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Oz Muslims : Sheik's claim that 'immodest' women deserve rape and jailed gang rapist is victim really means "do the right thing"

October 27, 2006

He was only quoting a scholar

THE defence by Taj el-Din al Hilaly of his inflammatory remarks on women and sex rests on three factors - his audience already knew he condemned rape, he wasn't talking about rape and, like the Pope, was quoting a religious scholar.

The remarks were made last month to a group of men and women following one of his regular sermons at Lakemba mosque.

While his speech begins with a dissertation on adultery, it soon makes a thinly veiled reference to the gang rape by Bilal Skaf that shocked Australia. "But when it comes to this disaster, who started it?" he ponders.

It's then that he quotes an Islamic scholar, al-Rafii, saying he would discipline the man but arrest and jail a woman for life "if I came across a rape crime".

The explicit reference to rape seems to make a mockery of Sheik Hilaly's claim that the talk was about "the causes that lead to fornication for both men and women", not sexual assault.

It's when quoting the Islamic scholar Rafii that he makes the incendiary comparison between a scantily clad woman and "uncovered meat" and it's the "uncovered meat that's the problem" in the event of sexual assault.

Sheik Hilaly's spokesman, Keysar Trad, did not dispute the content of the translation yesterday, saying he had not heard the tape properly, but he offered a new defence.

He likened the quoting of Rafii to Pope Benedict's recent citing of a Byzantine religious scholar who said that Islam had been spread by the sword.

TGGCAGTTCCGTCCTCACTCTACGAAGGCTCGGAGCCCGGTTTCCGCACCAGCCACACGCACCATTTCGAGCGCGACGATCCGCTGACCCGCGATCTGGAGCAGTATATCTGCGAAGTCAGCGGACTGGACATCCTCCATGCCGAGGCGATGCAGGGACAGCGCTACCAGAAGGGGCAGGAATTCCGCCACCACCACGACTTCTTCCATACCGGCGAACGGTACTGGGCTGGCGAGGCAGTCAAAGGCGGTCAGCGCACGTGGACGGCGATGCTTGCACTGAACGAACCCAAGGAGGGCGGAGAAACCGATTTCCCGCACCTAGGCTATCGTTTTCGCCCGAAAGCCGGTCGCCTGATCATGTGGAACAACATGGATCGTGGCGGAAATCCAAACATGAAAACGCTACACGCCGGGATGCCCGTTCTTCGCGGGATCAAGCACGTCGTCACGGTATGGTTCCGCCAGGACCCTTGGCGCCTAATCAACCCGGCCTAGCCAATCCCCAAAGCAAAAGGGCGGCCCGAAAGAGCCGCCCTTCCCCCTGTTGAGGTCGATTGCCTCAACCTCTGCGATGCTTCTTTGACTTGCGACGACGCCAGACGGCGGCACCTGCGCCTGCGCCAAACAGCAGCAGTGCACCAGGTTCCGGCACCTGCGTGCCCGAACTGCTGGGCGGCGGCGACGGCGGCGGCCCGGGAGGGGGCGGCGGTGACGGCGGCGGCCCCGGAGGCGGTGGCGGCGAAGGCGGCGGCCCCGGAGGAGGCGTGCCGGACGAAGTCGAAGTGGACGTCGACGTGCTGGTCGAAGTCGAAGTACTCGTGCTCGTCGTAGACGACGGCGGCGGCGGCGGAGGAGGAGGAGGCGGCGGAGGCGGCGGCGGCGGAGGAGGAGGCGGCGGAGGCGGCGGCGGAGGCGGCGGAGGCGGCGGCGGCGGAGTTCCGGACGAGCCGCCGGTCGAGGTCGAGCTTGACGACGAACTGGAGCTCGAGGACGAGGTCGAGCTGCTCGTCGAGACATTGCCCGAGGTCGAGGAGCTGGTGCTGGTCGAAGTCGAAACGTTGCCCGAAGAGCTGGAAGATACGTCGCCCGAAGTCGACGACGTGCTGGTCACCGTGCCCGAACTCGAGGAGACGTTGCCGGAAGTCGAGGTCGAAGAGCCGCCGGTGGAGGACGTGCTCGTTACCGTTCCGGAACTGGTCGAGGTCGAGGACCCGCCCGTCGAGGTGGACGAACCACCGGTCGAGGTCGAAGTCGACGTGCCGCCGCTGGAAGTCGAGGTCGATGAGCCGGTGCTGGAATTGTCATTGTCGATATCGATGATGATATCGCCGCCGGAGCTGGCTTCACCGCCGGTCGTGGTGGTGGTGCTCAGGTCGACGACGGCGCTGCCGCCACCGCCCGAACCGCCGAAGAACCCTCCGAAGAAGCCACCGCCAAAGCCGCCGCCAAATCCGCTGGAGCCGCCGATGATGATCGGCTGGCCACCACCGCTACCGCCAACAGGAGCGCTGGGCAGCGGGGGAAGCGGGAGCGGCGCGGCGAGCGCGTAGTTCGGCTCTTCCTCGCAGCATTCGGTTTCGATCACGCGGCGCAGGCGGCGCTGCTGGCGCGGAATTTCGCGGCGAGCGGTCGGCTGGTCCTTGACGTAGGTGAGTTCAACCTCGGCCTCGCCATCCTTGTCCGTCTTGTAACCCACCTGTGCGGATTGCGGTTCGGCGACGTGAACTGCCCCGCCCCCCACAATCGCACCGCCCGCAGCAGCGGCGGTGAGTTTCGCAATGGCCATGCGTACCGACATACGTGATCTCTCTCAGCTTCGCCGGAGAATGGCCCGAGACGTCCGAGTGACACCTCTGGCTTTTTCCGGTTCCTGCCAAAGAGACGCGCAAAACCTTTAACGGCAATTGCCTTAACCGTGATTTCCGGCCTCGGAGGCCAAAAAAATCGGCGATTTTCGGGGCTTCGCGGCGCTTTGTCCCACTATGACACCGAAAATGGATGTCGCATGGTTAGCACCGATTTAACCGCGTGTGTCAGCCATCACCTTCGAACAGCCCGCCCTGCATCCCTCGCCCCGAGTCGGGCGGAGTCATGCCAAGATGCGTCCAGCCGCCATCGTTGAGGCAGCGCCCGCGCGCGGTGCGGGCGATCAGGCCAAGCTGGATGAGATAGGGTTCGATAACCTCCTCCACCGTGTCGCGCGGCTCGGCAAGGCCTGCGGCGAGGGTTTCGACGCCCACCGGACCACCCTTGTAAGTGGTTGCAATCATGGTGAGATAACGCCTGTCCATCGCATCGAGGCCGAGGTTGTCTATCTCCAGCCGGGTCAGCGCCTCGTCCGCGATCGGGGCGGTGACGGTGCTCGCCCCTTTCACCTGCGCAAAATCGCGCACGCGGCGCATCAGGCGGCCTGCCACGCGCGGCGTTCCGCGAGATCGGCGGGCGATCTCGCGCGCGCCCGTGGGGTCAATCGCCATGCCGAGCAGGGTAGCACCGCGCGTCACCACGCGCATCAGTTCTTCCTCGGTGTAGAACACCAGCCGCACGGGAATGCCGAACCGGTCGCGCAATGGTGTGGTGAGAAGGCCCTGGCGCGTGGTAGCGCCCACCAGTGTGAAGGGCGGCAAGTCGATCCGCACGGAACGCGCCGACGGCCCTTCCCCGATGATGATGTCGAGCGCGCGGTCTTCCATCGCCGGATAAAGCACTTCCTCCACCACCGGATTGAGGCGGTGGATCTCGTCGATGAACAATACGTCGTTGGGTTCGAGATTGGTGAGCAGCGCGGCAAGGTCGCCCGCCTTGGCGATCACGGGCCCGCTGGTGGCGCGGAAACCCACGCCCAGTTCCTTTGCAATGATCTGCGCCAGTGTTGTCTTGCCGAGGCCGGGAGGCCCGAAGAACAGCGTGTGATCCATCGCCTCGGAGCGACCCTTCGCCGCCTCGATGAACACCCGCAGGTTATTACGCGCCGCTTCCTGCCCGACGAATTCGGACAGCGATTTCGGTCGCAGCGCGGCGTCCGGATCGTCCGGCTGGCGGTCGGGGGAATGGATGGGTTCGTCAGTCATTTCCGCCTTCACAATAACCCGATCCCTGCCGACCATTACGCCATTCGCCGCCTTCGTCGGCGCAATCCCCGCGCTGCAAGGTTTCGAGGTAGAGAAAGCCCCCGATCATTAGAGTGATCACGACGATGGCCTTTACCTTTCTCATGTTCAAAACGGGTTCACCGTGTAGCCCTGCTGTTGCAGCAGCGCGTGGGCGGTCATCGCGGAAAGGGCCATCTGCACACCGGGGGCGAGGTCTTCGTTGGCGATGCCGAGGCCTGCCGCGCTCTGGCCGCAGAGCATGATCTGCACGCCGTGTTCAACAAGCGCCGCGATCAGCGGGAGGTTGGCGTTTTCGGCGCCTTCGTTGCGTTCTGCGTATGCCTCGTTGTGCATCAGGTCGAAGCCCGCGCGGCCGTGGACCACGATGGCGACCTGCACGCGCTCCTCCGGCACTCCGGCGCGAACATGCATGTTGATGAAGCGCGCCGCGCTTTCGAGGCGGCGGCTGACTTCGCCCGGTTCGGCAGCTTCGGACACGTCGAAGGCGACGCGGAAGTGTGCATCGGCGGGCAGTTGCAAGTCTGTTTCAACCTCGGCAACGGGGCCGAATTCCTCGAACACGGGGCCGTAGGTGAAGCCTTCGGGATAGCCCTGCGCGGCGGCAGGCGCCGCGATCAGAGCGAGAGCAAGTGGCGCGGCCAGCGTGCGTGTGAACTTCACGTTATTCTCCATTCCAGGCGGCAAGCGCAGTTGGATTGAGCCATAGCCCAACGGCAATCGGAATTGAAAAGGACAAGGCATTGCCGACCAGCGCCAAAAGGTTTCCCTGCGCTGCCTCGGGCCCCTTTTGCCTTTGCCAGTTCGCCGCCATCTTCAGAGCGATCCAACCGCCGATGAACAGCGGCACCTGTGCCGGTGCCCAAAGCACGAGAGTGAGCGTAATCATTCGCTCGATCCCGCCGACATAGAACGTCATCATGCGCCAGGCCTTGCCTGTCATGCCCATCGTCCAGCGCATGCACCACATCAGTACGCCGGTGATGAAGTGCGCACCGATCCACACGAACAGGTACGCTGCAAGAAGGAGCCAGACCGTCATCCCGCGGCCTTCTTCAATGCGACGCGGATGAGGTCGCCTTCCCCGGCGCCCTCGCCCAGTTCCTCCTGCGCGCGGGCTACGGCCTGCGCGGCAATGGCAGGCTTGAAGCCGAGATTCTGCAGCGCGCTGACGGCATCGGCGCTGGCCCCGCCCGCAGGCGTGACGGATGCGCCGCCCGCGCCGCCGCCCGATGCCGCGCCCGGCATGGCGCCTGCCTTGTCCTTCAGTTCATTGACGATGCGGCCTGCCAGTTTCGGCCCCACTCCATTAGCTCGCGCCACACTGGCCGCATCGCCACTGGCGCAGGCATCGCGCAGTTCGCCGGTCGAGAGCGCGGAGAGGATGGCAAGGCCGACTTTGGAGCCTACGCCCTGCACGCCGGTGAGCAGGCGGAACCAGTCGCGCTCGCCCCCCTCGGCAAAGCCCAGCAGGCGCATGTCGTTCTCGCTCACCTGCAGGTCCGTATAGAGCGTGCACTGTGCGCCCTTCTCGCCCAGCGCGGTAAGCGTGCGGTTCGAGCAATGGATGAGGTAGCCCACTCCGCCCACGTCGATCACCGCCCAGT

Quoting someone doesn't automatically confer endorsement, Mr Trad said. "It's a given that he doesn't support rape," he said. "When something is a given, you don't have to say it."

The explanation did little to placate Iktimal Hage Ali, a prominent Muslim woman who has heard the sermon in Arabic and say it's clearly about rape.

But Sheik Hilaly has his supporters, who offered another defence. His comments were only meant for Muslims and understandable within the prism of Muslim culture.

Worshipper Barea Kamaledine, 39, from Greenacre, said: "The sermon that everyone's chucking a big mental about was aimed at us and our men, our community and our community only. He's just telling us to do the right thing. I don't know why everybody's offended."

"You guys [the media] never understand the things he says. We understand it because we know where we're coming from. We understand our religion, whereas you don't. There are a lot of problems in our community and he's just trying to stop them."

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